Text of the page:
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Photo shows a hand holding a movile device with the Seamless app open.
Photo courtesy of Seamless Mobile Health

Get Better, Sooner

Seamless Mobile Health aims to reduce hospital readmissions following surgery and save millions in medical costs

Surgical procedures help half a million Canadians each year – but what happens after many operations can cause problems for patients and boost health-care costs.

According to the Canadian Institute for Health Information, nine per cent of acute-care patients unnecessarily return to hospital within 30 days of discharge, costing provinces $1.8 billion annually. In the U.S., preventable hospital readmissions cost $25 billion a year. Many of these additional visits are triggered by post-surgical complications – primarily wound infections – as a result of inadequate patient follow-up care.

Joshua Liu (MD 2013) observed the issue firsthand during his medical training – and he has since developed a way to address it. Liu and partners Philip Chen (BASc 2013) and Willie Kwok, a UBC computer science graduate, have invented Seamless Mobile Health, a technological platform that allows patients to monitor their symptoms and lets health-care providers catch complications earlier and prevent re-admission.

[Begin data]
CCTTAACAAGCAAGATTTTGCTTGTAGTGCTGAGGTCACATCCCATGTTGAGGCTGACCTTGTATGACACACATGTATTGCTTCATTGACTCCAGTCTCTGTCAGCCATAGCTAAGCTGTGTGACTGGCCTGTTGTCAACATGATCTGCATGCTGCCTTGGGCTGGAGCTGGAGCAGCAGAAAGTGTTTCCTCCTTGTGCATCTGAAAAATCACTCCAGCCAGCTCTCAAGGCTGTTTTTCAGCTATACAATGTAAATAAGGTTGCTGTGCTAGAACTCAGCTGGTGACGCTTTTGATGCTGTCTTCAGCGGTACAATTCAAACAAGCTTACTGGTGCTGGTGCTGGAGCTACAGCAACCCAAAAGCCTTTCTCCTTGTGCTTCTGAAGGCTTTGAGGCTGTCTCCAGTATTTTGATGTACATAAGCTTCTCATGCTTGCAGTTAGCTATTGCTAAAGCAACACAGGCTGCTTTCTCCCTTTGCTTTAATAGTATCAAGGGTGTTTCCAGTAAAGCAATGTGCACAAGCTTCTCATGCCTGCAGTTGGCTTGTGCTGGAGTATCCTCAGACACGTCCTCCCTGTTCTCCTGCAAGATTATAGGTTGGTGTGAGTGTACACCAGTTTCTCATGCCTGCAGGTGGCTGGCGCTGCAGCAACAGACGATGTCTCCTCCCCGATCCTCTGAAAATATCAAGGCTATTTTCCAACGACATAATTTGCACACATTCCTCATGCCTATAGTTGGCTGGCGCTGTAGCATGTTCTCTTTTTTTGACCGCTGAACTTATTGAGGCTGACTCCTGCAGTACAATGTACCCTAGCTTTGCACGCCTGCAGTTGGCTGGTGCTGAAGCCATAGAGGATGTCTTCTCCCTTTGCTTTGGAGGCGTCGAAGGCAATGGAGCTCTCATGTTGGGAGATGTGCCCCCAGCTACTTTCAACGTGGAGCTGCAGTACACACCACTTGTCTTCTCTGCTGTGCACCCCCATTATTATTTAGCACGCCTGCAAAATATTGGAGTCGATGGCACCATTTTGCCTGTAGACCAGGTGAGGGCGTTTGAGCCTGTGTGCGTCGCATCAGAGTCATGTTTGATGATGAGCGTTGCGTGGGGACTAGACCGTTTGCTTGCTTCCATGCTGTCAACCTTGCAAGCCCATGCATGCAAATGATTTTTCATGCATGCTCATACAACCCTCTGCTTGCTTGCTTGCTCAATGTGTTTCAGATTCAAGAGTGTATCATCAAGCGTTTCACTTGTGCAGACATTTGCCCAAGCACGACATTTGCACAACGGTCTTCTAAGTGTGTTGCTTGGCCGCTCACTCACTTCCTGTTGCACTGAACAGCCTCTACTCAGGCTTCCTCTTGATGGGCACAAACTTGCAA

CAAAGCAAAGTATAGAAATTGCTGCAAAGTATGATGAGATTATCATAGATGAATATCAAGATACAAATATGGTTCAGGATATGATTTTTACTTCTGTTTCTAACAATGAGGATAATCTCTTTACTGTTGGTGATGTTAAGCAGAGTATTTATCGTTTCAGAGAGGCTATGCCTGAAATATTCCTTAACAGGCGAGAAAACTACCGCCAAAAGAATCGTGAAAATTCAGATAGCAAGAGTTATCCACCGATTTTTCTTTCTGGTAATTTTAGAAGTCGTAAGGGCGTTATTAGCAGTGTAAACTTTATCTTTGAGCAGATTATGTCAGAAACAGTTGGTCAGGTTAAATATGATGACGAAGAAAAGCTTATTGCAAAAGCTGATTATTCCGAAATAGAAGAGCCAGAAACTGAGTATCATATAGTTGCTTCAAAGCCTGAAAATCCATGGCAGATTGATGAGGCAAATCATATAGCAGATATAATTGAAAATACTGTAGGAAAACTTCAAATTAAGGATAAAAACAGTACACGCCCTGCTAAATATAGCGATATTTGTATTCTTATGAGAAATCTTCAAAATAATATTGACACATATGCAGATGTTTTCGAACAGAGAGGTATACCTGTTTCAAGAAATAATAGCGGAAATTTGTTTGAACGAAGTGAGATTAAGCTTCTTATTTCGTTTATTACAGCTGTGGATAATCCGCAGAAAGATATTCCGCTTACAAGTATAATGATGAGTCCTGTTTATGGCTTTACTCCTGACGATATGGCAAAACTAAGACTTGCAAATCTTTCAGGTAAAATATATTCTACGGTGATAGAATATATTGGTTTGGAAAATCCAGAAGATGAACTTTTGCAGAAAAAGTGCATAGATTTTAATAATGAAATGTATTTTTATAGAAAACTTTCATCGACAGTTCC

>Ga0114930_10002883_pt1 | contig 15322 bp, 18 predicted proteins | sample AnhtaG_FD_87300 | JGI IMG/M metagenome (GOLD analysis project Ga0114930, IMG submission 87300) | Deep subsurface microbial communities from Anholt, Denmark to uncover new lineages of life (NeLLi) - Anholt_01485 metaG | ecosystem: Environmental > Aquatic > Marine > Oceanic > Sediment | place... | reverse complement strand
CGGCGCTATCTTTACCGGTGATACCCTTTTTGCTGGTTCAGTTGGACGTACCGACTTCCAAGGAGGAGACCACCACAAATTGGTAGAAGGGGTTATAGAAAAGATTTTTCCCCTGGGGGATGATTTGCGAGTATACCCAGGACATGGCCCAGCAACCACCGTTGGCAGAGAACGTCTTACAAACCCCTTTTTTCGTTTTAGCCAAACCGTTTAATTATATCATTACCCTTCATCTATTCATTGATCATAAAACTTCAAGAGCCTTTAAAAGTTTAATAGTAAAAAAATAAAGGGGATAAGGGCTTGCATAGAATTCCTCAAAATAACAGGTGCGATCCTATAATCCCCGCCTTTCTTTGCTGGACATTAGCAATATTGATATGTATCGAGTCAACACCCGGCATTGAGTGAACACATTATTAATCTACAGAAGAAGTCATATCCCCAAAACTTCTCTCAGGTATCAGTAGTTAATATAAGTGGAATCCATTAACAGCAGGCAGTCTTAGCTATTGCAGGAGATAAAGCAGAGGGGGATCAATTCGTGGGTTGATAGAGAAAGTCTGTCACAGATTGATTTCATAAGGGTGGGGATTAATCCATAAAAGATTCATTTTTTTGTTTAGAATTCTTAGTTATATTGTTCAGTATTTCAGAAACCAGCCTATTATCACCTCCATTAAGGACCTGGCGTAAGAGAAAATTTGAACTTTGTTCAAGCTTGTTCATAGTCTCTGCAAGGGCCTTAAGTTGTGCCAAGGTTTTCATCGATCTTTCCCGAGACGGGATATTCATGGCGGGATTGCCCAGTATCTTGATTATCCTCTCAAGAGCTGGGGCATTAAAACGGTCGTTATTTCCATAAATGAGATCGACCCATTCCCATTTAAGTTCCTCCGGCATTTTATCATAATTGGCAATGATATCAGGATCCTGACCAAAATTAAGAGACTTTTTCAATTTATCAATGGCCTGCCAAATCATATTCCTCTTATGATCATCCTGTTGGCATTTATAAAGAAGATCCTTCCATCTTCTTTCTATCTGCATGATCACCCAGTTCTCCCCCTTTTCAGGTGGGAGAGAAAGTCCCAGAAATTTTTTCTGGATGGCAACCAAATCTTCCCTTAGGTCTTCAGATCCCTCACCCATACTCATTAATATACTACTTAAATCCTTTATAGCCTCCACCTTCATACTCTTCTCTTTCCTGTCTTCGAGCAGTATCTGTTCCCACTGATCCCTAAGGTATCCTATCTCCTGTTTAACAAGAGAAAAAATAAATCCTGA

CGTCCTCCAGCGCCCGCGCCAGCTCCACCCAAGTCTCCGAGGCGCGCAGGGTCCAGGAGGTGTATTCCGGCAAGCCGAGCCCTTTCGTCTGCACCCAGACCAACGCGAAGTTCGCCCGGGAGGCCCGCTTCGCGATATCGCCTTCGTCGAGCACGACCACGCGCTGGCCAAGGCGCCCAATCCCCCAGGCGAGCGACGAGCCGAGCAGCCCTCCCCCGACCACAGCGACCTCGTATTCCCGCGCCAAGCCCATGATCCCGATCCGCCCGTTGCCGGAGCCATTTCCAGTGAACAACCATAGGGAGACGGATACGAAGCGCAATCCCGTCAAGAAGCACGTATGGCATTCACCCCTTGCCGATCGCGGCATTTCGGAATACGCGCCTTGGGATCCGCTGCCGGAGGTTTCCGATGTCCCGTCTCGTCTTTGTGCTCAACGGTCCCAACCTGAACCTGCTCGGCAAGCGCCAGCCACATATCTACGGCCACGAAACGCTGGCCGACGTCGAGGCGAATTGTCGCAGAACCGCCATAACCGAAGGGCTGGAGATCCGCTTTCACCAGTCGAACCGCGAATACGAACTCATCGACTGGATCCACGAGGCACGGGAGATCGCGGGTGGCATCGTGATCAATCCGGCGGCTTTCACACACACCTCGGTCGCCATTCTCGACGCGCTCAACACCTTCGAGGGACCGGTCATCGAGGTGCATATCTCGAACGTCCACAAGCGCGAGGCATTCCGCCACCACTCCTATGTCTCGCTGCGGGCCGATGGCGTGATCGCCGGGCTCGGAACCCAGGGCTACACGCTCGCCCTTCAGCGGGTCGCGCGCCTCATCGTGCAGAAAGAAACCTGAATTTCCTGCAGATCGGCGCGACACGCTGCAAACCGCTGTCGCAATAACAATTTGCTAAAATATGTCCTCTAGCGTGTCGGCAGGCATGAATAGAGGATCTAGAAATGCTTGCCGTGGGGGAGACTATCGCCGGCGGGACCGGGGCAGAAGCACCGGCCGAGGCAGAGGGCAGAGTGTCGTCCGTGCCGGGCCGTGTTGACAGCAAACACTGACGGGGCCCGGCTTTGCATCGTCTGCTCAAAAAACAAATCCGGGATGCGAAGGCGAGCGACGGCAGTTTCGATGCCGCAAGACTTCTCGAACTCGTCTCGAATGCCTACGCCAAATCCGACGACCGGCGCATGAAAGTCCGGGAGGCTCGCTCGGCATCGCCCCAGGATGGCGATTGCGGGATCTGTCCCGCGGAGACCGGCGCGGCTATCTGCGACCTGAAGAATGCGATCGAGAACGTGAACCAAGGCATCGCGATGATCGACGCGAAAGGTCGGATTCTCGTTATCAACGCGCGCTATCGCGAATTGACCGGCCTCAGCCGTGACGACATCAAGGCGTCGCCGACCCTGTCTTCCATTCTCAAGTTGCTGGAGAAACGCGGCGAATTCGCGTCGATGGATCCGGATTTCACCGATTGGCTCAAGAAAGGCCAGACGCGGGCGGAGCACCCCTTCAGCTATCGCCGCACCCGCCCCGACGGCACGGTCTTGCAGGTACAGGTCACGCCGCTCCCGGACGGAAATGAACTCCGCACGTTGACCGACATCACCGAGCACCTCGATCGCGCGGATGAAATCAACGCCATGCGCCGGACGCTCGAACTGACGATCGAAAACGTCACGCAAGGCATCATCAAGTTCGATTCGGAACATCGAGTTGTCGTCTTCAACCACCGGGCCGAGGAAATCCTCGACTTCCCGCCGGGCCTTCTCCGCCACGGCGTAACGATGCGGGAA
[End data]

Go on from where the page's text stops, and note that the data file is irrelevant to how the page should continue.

Liu’s team interviewed surgeons, nurses, health IT professionals and patients at Toronto hospitals to understand common problems during surgical recovery. They learned that health professionals have little time to fully educate patients about the healing process, and that after discharge patients often forget recovery instructions.

With Seamless Mobile Health, patients receive reminders about care instructions on their smartphone or tablet; some hospitals may lend post-surgical patients mobile devices so they can use the app. These prompts let patients manage their recovery more independently. Patients can also complete health questionnaires and submit photos of their surgical incision for inspection. Depending on the information they provide, they may receive additional care measures and, only when necessary, get referred to hospital.

Liu’s team is preparing to pilot the platform at Baylor College of Medicine in Texas and at U of T partner Toronto hospitals, with testing to conclude in the middle of next year. Their innovation won first place at Canada’s e-Health 2013 conference.

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